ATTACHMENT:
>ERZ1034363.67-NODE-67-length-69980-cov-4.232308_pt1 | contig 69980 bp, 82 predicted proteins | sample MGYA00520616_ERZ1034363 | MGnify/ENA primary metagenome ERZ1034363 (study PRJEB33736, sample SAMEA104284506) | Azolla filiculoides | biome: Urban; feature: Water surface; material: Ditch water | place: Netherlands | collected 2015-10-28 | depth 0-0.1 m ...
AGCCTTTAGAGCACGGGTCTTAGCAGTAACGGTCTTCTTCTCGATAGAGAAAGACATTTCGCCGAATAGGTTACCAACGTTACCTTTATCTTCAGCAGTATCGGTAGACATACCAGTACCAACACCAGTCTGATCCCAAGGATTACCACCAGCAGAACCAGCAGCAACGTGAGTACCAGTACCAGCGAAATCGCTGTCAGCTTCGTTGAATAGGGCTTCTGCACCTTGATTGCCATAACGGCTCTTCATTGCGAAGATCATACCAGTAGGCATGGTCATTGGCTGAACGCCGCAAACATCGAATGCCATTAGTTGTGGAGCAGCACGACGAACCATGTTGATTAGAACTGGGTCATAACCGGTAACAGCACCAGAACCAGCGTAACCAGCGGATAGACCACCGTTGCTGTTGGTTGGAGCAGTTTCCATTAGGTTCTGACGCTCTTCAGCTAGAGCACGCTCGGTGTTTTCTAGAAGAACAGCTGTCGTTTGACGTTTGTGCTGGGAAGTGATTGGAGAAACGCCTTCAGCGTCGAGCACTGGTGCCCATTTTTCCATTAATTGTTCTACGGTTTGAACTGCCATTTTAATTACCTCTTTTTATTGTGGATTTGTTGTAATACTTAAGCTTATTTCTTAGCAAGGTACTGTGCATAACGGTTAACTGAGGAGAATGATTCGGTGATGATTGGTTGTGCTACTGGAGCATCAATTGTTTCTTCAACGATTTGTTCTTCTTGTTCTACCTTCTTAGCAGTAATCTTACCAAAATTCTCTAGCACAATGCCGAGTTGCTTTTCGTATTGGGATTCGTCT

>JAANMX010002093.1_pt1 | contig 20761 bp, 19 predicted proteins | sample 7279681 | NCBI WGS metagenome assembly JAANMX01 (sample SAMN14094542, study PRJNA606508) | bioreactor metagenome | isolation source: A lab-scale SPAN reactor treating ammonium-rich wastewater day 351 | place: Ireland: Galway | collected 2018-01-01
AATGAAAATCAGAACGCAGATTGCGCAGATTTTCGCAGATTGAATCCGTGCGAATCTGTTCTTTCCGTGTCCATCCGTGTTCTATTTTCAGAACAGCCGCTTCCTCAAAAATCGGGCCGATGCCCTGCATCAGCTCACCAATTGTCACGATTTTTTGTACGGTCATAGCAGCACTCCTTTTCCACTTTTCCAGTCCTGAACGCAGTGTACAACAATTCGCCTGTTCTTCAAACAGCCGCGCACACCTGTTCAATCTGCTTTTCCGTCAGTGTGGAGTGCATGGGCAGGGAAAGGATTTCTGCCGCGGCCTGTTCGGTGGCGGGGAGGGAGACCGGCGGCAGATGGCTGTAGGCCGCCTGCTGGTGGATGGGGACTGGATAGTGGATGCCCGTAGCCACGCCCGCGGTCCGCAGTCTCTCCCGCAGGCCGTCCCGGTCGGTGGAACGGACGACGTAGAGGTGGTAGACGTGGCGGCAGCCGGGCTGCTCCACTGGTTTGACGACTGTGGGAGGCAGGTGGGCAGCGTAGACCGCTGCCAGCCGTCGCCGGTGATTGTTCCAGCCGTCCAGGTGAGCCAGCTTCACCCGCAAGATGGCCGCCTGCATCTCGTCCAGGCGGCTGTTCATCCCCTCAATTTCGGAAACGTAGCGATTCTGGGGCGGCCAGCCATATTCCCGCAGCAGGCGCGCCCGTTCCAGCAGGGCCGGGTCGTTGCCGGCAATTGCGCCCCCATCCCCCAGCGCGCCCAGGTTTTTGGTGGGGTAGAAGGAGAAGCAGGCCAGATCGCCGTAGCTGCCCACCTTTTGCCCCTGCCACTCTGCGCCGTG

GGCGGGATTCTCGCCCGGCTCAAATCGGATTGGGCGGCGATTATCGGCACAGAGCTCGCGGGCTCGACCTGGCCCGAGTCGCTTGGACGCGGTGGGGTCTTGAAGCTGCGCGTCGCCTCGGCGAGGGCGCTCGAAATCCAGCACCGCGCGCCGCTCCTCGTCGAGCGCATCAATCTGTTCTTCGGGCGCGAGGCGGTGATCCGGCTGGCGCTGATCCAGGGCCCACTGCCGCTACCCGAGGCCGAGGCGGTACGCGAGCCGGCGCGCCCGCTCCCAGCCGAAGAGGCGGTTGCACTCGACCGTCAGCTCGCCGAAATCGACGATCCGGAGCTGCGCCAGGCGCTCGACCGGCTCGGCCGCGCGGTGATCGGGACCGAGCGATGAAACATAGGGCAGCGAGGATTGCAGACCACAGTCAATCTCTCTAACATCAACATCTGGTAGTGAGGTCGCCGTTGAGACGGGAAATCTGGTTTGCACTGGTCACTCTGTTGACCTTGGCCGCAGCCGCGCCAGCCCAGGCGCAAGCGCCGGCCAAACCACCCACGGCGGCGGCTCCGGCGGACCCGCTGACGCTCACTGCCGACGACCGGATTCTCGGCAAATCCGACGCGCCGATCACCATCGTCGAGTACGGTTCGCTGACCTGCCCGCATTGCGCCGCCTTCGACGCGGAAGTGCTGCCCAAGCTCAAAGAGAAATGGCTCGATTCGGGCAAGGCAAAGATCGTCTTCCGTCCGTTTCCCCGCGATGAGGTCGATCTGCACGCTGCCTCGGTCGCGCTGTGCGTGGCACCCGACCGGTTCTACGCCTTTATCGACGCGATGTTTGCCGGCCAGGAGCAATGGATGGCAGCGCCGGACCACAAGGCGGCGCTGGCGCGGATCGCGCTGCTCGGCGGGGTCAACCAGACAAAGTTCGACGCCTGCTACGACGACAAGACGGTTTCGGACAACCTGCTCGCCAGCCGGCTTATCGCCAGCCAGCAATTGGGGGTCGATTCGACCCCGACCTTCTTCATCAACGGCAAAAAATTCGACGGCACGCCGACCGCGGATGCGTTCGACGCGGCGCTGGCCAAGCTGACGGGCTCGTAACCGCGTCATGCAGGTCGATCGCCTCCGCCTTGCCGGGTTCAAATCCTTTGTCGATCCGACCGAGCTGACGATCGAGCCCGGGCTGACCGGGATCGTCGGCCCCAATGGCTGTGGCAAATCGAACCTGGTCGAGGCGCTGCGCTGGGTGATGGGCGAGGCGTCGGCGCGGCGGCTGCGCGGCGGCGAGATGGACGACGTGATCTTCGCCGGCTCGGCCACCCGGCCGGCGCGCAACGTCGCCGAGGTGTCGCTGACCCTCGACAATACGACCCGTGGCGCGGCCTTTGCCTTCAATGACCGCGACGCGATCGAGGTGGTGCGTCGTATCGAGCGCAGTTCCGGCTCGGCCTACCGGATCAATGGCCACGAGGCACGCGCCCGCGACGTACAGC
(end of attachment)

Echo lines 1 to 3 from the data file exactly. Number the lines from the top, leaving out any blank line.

>ERZ1034363.67-NODE-67-length-69980-cov-4.232308_pt1 | contig 69980 bp, 82 predicted proteins | sample MGYA00520616_ERZ1034363 | MGnify/ENA primary metagenome ERZ1034363 (study PRJEB33736, sample SAMEA104284506) | Azolla filiculoides | biome: Urban; feature: Water surface; material: Ditch water | place: Netherlands | collected 2015-10-28 | depth 0-0.1 m ...
AGCCTTTAGAGCACGGGTCTTAGCAGTAACGGTCTTCTTCTCGATAGAGAAAGACATTTCGCCGAATAGGTTACCAACGTTACCTTTATCTTCAGCAGTATCGGTAGACATACCAGTACCAACACCAGTCTGATCCCAAGGATTACCACCAGCAGAACCAGCAGCAACGTGAGTACCAGTACCAGCGAAATCGCTGTCAGCTTCGTTGAATAGGGCTTCTGCACCTTGATTGCCATAACGGCTCTTCATTGCGAAGATCATACCAGTAGGCATGGTCATTGGCTGAACGCCGCAAACATCGAATGCCATTAGTTGTGGAGCAGCACGACGAACCATGTTGATTAGAACTGGGTCATAACCGGTAACAGCACCAGAACCAGCGTAACCAGCGGATAGACCACCGTTGCTGTTGGTTGGAGCAGTTTCCATTAGGTTCTGACGCTCTTCAGCTAGAGCACGCTCGGTGTTTTCTAGAAGAACAGCTGTCGTTTGACGTTTGTGCTGGGAAGTGATTGGAGAAACGCCTTCAGCGTCGAGCACTGGTGCCCATTTTTCCATTAATTGTTCTACGGTTTGAACTGCCATTTTAATTACCTCTTTTTATTGTGGATTTGTTGTAATACTTAAGCTTATTTCTTAGCAAGGTACTGTGCATAACGGTTAACTGAGGAGAATGATTCGGTGATGATTGGTTGTGCTACTGGAGCATCAATTGTTTCTTCAACGATTTGTTCTTCTTGTTCTACCTTCTTAGCAGTAATCTTACCAAAATTCTCTAGCACAATGCCGAGTTGCTTTTCGTATTGGGATTCGTCT

>JAANMX010002093.1_pt1 | contig 20761 bp, 19 predicted proteins | sample 7279681 | NCBI WGS metagenome assembly JAANMX01 (sample SAMN14094542, study PRJNA606508) | bioreactor metagenome | isolation source: A lab-scale SPAN reactor treating ammonium-rich wastewater day 351 | place: Ireland: Galway | collected 2018-01-01